Editor’s note: This is another installment in a multi-part series on exploring the Pony Express Trail through Tooele County. Last week’s article entailed Hot Springs Cave near Fish Springs National Wildlife Refuge.
“Life is what happens while you are busy making other plans.”
It seems like nowadays, everyone is in a rush to prepare for the next week, or are trying to recover from the week that just passed. In the meantime, time waits for no one and life passes by. So whatever it takes, push yourself to visit Tooele County’s West Desert or one of the county’s many mountain ranges. Drop the excuses and get out there.
Several times over the last few months, I have forced myself to go way out to Fish Springs, the Deep Creek Valley and Gold Hill. These places are far flung and lonely to the extreme, but when you are way out on the fringe, under a night sky full of stars, it changes you. It can recharge your soul and fire your imagination like nothing else.
A few weeks ago, I camped in the back of my truck at Boyd Station. I arrived there at around 10 p.m. and it was completely dark. It was a warm evening to an uncomfortable degree, so I grabbed a camp chair out of the back of the truck and walked over to a sandy spot outside of the protective chain link fence around old Boyd Station ruins, sat down and surveyed the scene.
I had to be careful walking between the large sage and rabbit brush because there were spider webs with spiders everywhere. While sitting there marveling at the night sky, I thought about all of the big, stupid rabbits I had seen along the Pony Express Trail to this point. It almost made me laugh. When you drive these roads day or night, it is likely you will encounter a rabbit or two. In some areas, these creatures are abundant and you will see one dart out in front of your vehicle across the road every few minutes.
The rabbits here are of two kinds: first, the black jackrabbit is a big, gangly looking thing with long slender ears, even longer powerful hind legs and big brown eyes. In my opinion, these critters are ugly, but even so, I take great pains to avoid hitting them while driving. If you are traveling at any speed and one of them darts out, it is much better to maintain your course and hit it as opposed to freaking out, veering wildly and potentially wrecking your vehicle. It’s kind of a medieval approach but practical in my opinion.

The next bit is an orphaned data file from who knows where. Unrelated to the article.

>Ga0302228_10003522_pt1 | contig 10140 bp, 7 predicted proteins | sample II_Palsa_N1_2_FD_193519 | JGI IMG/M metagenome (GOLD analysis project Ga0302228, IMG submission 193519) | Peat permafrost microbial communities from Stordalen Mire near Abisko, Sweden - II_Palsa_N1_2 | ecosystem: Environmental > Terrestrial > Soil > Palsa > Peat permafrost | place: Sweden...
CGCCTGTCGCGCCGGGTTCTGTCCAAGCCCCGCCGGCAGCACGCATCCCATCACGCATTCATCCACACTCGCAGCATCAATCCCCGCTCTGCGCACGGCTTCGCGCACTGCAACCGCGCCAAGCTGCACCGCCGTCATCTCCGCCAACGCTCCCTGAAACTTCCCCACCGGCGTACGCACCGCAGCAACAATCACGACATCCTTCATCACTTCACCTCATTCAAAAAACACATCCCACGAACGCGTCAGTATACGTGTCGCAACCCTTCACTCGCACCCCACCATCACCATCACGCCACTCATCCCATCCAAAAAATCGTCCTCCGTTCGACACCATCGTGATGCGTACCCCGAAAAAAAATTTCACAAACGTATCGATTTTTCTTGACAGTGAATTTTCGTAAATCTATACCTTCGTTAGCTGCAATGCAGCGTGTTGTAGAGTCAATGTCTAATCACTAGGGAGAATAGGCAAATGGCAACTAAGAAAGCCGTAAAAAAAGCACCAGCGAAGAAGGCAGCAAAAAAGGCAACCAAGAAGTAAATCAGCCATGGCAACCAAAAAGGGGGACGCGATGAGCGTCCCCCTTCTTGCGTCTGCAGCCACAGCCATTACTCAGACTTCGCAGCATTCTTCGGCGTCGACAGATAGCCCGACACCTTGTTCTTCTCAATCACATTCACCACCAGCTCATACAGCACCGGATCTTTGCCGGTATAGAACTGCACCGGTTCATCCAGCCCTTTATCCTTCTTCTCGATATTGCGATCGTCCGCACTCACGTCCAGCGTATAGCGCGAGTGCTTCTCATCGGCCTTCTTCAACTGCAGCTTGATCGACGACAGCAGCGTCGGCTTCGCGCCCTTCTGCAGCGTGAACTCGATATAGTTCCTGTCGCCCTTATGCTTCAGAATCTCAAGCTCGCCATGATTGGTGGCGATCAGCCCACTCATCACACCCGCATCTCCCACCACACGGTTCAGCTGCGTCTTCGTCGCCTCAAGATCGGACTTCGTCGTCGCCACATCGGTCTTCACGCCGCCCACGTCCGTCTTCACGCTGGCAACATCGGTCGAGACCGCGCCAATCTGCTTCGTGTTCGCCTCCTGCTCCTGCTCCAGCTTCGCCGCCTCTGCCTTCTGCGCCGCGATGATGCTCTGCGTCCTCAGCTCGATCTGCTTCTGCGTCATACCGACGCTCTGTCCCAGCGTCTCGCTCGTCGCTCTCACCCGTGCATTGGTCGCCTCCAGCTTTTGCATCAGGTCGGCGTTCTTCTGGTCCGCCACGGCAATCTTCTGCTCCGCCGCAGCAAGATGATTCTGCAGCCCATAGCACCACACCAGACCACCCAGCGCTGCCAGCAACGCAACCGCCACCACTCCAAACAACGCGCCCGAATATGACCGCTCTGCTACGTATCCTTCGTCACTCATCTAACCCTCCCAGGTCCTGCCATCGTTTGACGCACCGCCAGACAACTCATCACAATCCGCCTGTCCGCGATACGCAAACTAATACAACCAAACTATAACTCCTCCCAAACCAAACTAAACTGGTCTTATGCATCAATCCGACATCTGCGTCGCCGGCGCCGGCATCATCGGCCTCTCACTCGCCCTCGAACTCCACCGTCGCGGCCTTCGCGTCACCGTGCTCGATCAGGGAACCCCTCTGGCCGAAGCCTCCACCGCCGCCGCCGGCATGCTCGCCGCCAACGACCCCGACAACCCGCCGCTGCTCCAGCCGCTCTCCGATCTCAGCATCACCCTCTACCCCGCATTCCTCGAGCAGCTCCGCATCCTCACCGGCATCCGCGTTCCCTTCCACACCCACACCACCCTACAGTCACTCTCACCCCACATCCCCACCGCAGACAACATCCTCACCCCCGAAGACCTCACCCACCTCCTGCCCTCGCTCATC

Some people like to go out into the desert and “Rabbit Hunt,” which is really nothing more than going out there, walking through the sage, spooking these poor critters out and then blasting them with whatever weapon you are carrying. It’s fun to get out there in the wide open and go for a walk, but I don’t see the attraction behind killing a creature that you have no use for, and did you no harm. I never do it.
In areas this might be a useful practice to control populations, but the idea of it is still unpalatable to me.
The other type of rabbit you might see in the desert is the little cottontail. These rabbits have a gray coat and a little white “cotton” tail. They are cute compared to the ugly jackrabbits and are enjoyable to see. As I sat there under the stars at Boyd Station, I had to keep re-adjusting my camp chair because one foot would sink into the sand/dust soil.
Still thinking about rabbits, I remembered a story that Maj. Howard Egan wrote about in his book “Pioneering the West.” It’s called “Rabbit Drive” and it’s about an Indian rabbit hunt and it basically went like this. As Egan was visiting the Indians, he heard them talking of rabbits and deduced they were preparing to go on a rabbit hunt, so he asked the chief if he could come along. The chief agreed and Egan accompanied them to a spot of land covered with sagebrush and rabbitbrush about a mile in diameter.